Gwydyr Rd, Crieff, UK, PH7 4BS

(from Good Word Online):

Leading Question: How does one stand for the Lord when everyone else falls away?

Key Passages:

  • Numbers 13-14, From twelve spies down to two, Caleb and Joshua
  • Joshua 14, Caleb asks for the toughest part of Canaan
  • Judges 1:12-15, Caleb gives his daughter to the bravest warrior


1. Going against the flow. When Caleb and Joshua returned with the rest of the spies, they tried but failed to break the popular tide against moving ahead. How much should we attempt to counteract popular feeling? In the Church? In culture?

2. Fickle people. When God said go, the people said they wouldn’t. When God said to stay, the people said they would go anyway. Typically we don’t have specific and audible voices telling us whether to go or stay, at least not from God or from credentialed prophetic voices. But are we in danger of being equally fickle when we “know” we should go or not go?

3. Give me the hill country. Even when Caleb was old, he was still asking for the hard challenges. What is the inspirational value of someone who tackles the tough stuff? Can we help to inspire others when we take on a hard challenge?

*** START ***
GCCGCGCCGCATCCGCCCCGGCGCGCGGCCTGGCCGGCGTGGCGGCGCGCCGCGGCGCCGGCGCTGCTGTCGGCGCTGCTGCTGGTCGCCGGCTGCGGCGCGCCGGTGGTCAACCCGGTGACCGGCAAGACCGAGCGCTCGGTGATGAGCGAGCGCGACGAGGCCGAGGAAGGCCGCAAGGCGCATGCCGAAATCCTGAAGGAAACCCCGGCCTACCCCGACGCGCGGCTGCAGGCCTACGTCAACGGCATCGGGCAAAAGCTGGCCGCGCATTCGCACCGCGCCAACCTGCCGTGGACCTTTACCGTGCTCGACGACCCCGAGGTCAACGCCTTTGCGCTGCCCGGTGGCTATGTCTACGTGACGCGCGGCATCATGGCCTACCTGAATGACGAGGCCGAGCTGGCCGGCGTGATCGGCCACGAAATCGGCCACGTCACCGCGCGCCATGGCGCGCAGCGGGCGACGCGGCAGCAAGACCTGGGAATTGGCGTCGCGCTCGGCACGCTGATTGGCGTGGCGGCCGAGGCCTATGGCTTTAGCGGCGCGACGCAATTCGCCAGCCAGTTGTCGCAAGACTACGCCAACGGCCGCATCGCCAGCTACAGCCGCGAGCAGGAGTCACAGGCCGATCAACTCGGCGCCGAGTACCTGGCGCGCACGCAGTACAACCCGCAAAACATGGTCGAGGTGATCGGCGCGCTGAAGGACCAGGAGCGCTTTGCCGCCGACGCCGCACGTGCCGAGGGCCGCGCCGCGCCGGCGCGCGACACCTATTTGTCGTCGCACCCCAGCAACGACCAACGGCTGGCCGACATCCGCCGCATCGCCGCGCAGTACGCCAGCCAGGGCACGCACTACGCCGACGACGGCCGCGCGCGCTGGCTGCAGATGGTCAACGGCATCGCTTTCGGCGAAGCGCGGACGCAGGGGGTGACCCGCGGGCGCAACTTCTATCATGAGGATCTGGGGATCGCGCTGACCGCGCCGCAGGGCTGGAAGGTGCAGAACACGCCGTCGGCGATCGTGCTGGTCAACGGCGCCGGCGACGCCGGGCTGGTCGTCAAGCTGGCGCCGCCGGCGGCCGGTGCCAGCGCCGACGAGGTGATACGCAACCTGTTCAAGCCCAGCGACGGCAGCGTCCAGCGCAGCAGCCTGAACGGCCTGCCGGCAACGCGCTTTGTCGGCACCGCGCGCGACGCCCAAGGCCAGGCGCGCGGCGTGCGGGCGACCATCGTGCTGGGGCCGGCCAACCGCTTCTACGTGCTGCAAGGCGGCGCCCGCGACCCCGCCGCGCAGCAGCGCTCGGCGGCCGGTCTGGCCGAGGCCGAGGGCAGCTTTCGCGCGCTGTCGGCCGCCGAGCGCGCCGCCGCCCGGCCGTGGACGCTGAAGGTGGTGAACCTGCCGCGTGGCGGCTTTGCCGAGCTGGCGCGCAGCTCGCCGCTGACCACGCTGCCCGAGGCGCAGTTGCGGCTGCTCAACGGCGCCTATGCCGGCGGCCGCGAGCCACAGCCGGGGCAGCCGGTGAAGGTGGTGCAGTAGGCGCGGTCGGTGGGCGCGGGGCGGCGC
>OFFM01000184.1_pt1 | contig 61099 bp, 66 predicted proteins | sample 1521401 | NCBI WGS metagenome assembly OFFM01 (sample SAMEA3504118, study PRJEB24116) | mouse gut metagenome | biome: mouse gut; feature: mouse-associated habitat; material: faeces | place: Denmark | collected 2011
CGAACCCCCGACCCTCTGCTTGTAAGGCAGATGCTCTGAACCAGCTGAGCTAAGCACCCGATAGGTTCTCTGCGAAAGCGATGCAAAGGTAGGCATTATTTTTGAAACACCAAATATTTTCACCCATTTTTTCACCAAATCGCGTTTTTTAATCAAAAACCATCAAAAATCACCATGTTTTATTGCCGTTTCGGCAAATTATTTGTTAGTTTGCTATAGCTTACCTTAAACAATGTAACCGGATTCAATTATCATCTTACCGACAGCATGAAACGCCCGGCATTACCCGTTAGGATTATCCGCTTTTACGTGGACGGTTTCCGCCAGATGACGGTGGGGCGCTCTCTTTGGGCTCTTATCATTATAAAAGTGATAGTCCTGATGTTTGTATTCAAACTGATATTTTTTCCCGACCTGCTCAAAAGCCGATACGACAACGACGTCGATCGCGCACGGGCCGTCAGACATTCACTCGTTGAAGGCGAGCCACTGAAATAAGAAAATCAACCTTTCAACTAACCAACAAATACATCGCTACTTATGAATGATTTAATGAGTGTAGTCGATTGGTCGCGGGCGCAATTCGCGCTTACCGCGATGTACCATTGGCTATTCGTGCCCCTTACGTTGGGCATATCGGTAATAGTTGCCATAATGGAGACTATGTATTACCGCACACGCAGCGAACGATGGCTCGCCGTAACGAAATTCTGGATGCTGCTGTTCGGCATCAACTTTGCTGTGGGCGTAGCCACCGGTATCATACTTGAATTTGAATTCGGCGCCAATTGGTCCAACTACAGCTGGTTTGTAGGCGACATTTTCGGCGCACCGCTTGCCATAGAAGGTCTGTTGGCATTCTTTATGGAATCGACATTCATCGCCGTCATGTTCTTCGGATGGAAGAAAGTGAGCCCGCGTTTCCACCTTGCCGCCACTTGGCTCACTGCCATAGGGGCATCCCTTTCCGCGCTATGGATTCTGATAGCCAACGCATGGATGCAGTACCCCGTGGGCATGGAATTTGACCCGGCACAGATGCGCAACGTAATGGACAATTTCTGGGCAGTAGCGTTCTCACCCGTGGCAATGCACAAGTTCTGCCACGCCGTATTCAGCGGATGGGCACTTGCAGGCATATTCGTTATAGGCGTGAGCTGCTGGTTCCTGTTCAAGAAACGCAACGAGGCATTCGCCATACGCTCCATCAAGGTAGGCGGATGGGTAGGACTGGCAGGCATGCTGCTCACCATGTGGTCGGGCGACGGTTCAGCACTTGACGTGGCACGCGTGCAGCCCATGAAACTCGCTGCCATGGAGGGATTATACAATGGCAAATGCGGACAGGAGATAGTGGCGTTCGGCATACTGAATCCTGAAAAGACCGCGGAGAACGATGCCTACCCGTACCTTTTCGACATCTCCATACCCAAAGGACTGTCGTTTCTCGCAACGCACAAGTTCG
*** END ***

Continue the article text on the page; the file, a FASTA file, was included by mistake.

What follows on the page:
4. I’ll give my daughter to the bravest man! Caleb’s management style is several steps removed from the way most modern westerners would respond to similar challenge. Where in the world would it be appropriate today to give your daughter as a reward to the bravest man?

Note: A biblical perspective on incest. From a modern perspective, incest is wrong, even criminal, for two reasons: 1) Coercive sexual relations that take advantage of familial ties; 2) The potential for genetic complications. The Bible itself doesn’t mention either of these “modern” reasons, but simply lists certain prohibited relationships. In this week’s lesson, Caleb gave his daughter Achsah to Othniel his younger brother as a sister. In other words, Othniel married his niece. That particular relationship is not prohibited in the catalogs of Leviticus 18 and Lev 20, but some of the prohibited relationships listed there were indeed exemplified among the forebears of those who came out of Egypt. The two most notable examples would be Abraham marrying his sister, his father’s daughter (Gen 20:12; but cf. Lev 18:9) and Amram marrying his father’s sister (Exo 6:20; but cf. Lev 18:12). Even more striking is the tension between the laws that prohibit a man from having relations with his brother’s sister (Lev 18:16), but mandate such a relationship if the brother dies childless. The provisions of that “Levirate marriage law” [law of the husband’s brother] are spelled out in Deut 25:5-10.